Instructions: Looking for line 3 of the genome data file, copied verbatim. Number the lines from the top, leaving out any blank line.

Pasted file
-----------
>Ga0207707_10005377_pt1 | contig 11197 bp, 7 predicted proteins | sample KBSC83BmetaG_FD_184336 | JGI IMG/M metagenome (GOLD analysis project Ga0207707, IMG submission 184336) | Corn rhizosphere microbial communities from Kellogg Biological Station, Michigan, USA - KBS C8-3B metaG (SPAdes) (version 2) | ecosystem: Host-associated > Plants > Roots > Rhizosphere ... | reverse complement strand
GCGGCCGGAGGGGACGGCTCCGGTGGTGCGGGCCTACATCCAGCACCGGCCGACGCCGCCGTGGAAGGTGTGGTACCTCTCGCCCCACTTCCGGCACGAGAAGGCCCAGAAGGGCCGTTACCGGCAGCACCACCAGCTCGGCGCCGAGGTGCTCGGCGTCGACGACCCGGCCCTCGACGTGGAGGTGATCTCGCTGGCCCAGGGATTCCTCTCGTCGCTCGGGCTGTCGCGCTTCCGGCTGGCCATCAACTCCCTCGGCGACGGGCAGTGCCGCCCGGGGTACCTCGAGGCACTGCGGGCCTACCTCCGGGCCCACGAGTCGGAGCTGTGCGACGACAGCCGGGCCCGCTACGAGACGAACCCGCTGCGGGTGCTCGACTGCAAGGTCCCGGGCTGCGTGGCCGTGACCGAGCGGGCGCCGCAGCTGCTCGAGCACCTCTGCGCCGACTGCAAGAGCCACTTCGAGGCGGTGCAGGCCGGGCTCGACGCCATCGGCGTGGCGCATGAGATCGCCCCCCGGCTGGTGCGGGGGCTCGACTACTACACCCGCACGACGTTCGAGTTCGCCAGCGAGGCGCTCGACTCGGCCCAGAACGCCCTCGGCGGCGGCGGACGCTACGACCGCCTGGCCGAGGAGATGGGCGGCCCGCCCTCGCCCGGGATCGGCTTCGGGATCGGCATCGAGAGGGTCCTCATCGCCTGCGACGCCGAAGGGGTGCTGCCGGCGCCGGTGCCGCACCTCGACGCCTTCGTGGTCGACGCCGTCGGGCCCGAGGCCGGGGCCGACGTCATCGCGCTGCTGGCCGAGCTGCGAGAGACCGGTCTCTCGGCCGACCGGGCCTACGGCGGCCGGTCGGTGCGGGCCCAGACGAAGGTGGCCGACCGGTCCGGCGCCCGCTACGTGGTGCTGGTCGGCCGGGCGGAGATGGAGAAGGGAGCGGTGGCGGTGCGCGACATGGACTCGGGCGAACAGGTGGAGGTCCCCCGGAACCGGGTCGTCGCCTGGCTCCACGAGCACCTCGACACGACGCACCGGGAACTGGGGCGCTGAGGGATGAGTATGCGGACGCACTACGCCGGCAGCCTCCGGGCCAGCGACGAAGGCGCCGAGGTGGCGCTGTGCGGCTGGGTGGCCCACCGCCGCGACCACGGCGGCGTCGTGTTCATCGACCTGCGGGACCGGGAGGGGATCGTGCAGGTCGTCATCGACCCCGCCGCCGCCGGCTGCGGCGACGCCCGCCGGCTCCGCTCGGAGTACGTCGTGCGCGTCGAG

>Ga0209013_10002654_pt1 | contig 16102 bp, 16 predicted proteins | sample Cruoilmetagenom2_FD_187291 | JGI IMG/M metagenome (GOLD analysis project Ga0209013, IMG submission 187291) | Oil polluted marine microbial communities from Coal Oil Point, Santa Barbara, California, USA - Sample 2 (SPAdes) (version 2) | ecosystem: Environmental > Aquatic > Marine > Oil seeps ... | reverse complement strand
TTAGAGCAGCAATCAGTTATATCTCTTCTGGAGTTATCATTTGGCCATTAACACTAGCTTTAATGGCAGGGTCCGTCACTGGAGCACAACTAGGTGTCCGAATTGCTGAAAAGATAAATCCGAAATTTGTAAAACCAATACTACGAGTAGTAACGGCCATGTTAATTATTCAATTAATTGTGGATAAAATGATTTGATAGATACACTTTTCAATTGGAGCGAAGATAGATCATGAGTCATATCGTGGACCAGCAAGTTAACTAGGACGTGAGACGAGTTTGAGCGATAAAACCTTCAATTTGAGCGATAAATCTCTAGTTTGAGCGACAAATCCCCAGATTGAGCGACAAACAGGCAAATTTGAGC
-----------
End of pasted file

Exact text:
>Ga0209013_10002654_pt1 | contig 16102 bp, 16 predicted proteins | sample Cruoilmetagenom2_FD_187291 | JGI IMG/M metagenome (GOLD analysis project Ga0209013, IMG submission 187291) | Oil polluted marine microbial communities from Coal Oil Point, Santa Barbara, California, USA - Sample 2 (SPAdes) (version 2) | ecosystem: Environmental > Aquatic > Marine > Oil seeps ... | reverse complement strand